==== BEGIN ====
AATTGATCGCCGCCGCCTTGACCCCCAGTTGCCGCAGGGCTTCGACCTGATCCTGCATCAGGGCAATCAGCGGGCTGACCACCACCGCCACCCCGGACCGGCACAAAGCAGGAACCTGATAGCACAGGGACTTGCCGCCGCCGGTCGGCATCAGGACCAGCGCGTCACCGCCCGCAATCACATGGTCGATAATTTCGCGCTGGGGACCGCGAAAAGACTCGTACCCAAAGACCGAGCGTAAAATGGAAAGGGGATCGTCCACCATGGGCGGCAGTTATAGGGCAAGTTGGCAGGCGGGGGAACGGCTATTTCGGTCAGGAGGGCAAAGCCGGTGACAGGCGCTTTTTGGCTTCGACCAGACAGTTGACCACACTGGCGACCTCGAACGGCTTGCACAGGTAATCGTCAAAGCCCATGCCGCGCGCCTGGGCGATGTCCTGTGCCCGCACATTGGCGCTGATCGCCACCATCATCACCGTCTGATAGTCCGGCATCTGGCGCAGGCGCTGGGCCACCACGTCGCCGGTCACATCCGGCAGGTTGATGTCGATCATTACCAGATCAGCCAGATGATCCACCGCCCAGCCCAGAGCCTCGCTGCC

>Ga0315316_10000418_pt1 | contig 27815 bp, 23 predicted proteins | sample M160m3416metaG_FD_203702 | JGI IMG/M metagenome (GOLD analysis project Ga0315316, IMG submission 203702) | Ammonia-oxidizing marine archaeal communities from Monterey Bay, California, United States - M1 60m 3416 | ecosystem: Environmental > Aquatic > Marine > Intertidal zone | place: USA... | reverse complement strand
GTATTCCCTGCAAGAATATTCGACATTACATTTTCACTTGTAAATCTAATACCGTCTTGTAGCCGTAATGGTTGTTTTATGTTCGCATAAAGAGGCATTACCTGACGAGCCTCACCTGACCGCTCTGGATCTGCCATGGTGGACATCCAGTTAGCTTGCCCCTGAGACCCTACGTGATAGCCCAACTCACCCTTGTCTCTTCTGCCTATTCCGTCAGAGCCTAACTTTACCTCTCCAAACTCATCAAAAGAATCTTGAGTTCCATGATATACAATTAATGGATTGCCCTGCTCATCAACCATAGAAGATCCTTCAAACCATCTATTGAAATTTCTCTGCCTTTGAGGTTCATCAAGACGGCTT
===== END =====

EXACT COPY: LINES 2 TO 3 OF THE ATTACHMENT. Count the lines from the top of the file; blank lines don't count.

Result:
>Ga0315316_10000418_pt1 | contig 27815 bp, 23 predicted proteins | sample M160m3416metaG_FD_203702 | JGI IMG/M metagenome (GOLD analysis project Ga0315316, IMG submission 203702) | Ammonia-oxidizing marine archaeal communities from Monterey Bay, California, United States - M1 60m 3416 | ecosystem: Environmental > Aquatic > Marine > Intertidal zone | place: USA... | reverse complement strand
GTATTCCCTGCAAGAATATTCGACATTACATTTTCACTTGTAAATCTAATACCGTCTTGTAGCCGTAATGGTTGTTTTATGTTCGCATAAAGAGGCATTACCTGACGAGCCTCACCTGACCGCTCTGGATCTGCCATGGTGGACATCCAGTTAGCTTGCCCCTGAGACCCTACGTGATAGCCCAACTCACCCTTGTCTCTTCTGCCTATTCCGTCAGAGCCTAACTTTACCTCTCCAAACTCATCAAAAGAATCTTGAGTTCCATGATATACAATTAATGGATTGCCCTGCTCATCAACCATAGAAGATCCTTCAAACCATCTATTGAAATTTCTCTGCCTTTGAGGTTCATCAAGACGGCTT